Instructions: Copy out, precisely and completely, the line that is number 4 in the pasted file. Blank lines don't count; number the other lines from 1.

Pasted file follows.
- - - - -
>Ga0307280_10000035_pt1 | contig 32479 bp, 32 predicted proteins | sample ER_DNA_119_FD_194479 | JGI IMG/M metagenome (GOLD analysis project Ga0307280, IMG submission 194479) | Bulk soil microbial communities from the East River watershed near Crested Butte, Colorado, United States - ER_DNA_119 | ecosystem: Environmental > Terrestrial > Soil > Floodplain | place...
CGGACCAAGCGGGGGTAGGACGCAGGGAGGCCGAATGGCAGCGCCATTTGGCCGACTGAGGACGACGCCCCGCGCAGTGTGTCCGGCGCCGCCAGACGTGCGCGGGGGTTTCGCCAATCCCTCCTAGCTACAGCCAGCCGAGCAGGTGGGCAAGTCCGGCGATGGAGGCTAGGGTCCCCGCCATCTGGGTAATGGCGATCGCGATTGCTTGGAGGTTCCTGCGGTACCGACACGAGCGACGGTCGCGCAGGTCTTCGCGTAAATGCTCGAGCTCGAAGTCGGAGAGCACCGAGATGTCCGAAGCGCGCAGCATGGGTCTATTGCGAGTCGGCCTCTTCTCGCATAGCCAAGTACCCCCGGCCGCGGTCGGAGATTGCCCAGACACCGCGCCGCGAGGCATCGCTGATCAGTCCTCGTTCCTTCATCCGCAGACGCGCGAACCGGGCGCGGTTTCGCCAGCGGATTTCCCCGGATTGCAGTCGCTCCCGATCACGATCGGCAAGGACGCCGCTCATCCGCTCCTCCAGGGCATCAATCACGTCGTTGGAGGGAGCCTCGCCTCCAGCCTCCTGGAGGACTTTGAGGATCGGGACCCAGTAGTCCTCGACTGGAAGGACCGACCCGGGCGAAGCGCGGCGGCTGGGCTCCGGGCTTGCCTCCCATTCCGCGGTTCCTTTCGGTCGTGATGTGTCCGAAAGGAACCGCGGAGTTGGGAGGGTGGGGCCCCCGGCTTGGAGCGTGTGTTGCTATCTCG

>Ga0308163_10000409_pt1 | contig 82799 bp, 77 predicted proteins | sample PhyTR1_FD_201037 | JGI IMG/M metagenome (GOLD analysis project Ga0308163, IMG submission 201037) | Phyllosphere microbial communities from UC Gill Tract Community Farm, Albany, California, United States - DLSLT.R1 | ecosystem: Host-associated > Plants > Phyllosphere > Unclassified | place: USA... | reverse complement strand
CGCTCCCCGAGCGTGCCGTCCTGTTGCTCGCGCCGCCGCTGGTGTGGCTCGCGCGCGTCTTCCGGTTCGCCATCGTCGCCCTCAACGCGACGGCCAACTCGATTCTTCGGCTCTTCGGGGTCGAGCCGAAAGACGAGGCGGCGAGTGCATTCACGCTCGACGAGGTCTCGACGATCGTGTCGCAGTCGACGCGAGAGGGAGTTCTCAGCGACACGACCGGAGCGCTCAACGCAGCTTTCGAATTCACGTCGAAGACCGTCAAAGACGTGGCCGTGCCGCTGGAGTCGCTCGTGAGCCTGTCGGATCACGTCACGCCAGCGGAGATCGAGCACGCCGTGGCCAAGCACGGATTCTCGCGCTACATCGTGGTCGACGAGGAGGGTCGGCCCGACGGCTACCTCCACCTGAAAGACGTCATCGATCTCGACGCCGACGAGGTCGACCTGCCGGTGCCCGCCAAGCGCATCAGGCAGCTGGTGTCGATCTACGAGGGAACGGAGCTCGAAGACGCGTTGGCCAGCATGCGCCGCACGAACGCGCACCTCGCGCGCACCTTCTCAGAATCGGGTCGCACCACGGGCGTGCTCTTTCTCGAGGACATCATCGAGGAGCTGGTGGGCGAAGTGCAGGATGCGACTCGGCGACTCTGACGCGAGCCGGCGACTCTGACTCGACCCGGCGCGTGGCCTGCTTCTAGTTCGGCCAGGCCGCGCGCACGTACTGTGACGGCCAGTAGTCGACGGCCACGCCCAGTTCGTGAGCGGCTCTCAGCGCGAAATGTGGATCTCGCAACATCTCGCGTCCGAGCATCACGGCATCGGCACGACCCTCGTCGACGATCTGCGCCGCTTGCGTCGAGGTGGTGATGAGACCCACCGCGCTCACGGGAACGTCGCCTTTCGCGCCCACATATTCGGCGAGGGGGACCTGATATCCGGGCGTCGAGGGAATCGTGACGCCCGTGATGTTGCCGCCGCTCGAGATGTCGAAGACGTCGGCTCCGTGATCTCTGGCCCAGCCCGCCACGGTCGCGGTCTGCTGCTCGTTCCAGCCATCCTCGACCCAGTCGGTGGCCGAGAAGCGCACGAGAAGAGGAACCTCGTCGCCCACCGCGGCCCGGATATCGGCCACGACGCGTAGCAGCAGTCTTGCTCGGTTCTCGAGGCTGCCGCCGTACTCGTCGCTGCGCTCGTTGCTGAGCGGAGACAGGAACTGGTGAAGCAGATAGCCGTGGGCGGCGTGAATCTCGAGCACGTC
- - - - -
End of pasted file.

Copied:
CGCTCCCCGAGCGTGCCGTCCTGTTGCTCGCGCCGCCGCTGGTGTGGCTCGCGCGCGTCTTCCGGTTCGCCATCGTCGCCCTCAACGCGACGGCCAACTCGATTCTTCGGCTCTTCGGGGTCGAGCCGAAAGACGAGGCGGCGAGTGCATTCACGCTCGACGAGGTCTCGACGATCGTGTCGCAGTCGACGCGAGAGGGAGTTCTCAGCGACACGACCGGAGCGCTCAACGCAGCTTTCGAATTCACGTCGAAGACCGTCAAAGACGTGGCCGTGCCGCTGGAGTCGCTCGTGAGCCTGTCGGATCACGTCACGCCAGCGGAGATCGAGCACGCCGTGGCCAAGCACGGATTCTCGCGCTACATCGTGGTCGACGAGGAGGGTCGGCCCGACGGCTACCTCCACCTGAAAGACGTCATCGATCTCGACGCCGACGAGGTCGACCTGCCGGTGCCCGCCAAGCGCATCAGGCAGCTGGTGTCGATCTACGAGGGAACGGAGCTCGAAGACGCGTTGGCCAGCATGCGCCGCACGAACGCGCACCTCGCGCGCACCTTCTCAGAATCGGGTCGCACCACGGGCGTGCTCTTTCTCGAGGACATCATCGAGGAGCTGGTGGGCGAAGTGCAGGATGCGACTCGGCGACTCTGACGCGAGCCGGCGACTCTGACTCGACCCGGCGCGTGGCCTGCTTCTAGTTCGGCCAGGCCGCGCGCACGTACTGTGACGGCCAGTAGTCGACGGCCACGCCCAGTTCGTGAGCGGCTCTCAGCGCGAAATGTGGATCTCGCAACATCTCGCGTCCGAGCATCACGGCATCGGCACGACCCTCGTCGACGATCTGCGCCGCTTGCGTCGAGGTGGTGATGAGACCCACCGCGCTCACGGGAACGTCGCCTTTCGCGCCCACATATTCGGCGAGGGGGACCTGATATCCGGGCGTCGAGGGAATCGTGACGCCCGTGATGTTGCCGCCGCTCGAGATGTCGAAGACGTCGGCTCCGTGATCTCTGGCCCAGCCCGCCACGGTCGCGGTCTGCTGCTCGTTCCAGCCATCCTCGACCCAGTCGGTGGCCGAGAAGCGCACGAGAAGAGGAACCTCGTCGCCCACCGCGGCCCGGATATCGGCCACGACGCGTAGCAGCAGTCTTGCTCGGTTCTCGAGGCTGCCGCCGTACTCGTCGCTGCGCTCGTTGCTGAGCGGAGACAGGAACTGGTGAAGCAGATAGCCGTGGGCGGCGTGAATCTCGAGCACGTC